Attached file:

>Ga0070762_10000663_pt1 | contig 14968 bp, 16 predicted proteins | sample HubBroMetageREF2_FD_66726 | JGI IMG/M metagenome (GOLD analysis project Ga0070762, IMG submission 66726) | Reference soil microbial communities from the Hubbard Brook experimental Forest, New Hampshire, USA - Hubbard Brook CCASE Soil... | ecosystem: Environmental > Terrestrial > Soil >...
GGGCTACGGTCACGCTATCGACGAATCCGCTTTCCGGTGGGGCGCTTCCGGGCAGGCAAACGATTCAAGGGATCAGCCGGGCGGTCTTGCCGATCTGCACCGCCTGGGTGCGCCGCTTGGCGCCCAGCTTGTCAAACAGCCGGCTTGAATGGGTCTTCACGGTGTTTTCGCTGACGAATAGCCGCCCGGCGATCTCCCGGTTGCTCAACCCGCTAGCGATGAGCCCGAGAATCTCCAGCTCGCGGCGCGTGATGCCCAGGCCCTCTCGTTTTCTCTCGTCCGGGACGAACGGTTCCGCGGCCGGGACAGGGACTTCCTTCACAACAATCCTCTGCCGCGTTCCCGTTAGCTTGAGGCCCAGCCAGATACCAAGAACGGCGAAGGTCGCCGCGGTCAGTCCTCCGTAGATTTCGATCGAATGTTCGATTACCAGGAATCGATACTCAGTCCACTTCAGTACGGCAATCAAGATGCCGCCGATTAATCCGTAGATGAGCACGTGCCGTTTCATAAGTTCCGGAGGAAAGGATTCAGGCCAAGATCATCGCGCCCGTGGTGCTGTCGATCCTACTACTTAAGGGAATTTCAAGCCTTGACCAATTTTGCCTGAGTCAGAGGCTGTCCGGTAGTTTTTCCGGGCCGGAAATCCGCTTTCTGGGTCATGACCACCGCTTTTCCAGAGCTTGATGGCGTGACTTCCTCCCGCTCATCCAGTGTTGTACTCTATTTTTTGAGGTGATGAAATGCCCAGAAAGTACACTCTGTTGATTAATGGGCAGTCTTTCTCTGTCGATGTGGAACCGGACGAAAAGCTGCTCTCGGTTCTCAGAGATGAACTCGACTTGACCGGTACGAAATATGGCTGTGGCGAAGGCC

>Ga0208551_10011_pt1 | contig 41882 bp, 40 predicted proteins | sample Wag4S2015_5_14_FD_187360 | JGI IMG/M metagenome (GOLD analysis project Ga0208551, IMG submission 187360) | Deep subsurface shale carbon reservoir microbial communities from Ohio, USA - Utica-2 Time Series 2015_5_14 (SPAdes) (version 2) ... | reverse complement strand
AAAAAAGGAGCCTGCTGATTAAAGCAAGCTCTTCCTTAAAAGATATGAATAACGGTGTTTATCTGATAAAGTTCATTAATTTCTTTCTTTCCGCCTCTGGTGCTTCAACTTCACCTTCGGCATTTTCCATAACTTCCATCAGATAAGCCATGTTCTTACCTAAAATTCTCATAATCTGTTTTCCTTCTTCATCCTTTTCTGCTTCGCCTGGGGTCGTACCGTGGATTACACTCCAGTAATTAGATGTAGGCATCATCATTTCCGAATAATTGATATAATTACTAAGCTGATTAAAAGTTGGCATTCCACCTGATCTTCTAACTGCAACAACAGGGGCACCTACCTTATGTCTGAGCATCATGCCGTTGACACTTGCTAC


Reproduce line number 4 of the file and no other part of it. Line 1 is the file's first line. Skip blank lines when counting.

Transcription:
AAAAAAGGAGCCTGCTGATTAAAGCAAGCTCTTCCTTAAAAGATATGAATAACGGTGTTTATCTGATAAAGTTCATTAATTTCTTTCTTTCCGCCTCTGGTGCTTCAACTTCACCTTCGGCATTTTCCATAACTTCCATCAGATAAGCCATGTTCTTACCTAAAATTCTCATAATCTGTTTTCCTTCTTCATCCTTTTCTGCTTCGCCTGGGGTCGTACCGTGGATTACACTCCAGTAATTAGATGTAGGCATCATCATTTCCGAATAATTGATATAATTACTAAGCTGATTAAAAGTTGGCATTCCACCTGATCTTCTAACTGCAACAACAGGGGCACCTACCTTATGTCTGAGCATCATGCCGTTGACACTTGCTAC